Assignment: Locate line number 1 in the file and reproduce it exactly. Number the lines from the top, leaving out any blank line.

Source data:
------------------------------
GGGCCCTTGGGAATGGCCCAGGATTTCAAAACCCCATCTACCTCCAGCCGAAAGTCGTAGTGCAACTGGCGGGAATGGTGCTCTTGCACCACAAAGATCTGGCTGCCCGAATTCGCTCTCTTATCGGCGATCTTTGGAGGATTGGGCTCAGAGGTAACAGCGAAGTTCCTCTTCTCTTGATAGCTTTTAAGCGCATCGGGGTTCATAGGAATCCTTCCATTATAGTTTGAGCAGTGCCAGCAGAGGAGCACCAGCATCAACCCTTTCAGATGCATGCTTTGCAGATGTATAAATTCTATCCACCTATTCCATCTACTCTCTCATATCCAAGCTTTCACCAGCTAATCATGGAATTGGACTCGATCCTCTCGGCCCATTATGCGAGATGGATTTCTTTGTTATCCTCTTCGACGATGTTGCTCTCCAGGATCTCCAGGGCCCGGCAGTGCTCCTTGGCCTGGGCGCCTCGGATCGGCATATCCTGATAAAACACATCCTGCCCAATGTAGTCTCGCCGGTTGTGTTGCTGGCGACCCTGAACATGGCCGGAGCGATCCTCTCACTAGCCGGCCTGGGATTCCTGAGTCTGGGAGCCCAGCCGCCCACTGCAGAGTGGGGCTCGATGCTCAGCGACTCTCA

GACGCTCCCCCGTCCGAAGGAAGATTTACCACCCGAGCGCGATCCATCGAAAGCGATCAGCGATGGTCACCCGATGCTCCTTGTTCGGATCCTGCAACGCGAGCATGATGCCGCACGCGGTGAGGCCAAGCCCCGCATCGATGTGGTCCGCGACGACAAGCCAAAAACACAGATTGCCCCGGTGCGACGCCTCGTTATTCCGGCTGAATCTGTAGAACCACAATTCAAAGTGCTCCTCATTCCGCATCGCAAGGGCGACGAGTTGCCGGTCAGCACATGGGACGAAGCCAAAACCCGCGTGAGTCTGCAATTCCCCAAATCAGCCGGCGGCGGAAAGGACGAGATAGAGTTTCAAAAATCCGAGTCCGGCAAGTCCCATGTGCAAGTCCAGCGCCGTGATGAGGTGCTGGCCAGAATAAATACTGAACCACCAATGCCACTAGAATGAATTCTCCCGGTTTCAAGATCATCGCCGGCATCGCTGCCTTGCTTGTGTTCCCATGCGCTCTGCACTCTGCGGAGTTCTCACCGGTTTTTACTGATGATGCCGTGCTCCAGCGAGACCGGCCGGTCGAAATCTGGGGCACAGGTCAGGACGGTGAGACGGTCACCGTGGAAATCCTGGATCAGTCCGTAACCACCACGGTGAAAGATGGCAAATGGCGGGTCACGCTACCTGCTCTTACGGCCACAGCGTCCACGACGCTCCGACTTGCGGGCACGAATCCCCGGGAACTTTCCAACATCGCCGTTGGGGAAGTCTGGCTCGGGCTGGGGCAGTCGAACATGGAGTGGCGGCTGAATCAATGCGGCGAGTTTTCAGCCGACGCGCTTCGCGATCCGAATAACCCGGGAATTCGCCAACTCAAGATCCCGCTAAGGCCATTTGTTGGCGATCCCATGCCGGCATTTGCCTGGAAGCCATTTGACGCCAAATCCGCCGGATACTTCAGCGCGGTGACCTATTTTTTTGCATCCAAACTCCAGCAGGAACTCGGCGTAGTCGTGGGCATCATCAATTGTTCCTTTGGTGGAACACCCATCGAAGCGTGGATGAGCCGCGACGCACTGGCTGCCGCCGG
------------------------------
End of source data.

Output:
GGGCCCTTGGGAATGGCCCAGGATTTCAAAACCCCATCTACCTCCAGCCGAAAGTCGTAGTGCAACTGGCGGGAATGGTGCTCTTGCACCACAAAGATCTGGCTGCCCGAATTCGCTCTCTTATCGGCGATCTTTGGAGGATTGGGCTCAGAGGTAACAGCGAAGTTCCTCTTCTCTTGATAGCTTTTAAGCGCATCGGGGTTCATAGGAATCCTTCCATTATAGTTTGAGCAGTGCCAGCAGAGGAGCACCAGCATCAACCCTTTCAGATGCATGCTTTGCAGATGTATAAATTCTATCCACCTATTCCATCTACTCTCTCATATCCAAGCTTTCACCAGCTAATCATGGAATTGGACTCGATCCTCTCGGCCCATTATGCGAGATGGATTTCTTTGTTATCCTCTTCGACGATGTTGCTCTCCAGGATCTCCAGGGCCCGGCAGTGCTCCTTGGCCTGGGCGCCTCGGATCGGCATATCCTGATAAAACACATCCTGCCCAATGTAGTCTCGCCGGTTGTGTTGCTGGCGACCCTGAACATGGCCGGAGCGATCCTCTCACTAGCCGGCCTGGGATTCCTGAGTCTGGGAGCCCAGCCGCCCACTGCAGAGTGGGGCTCGATGCTCAGCGACTCTCA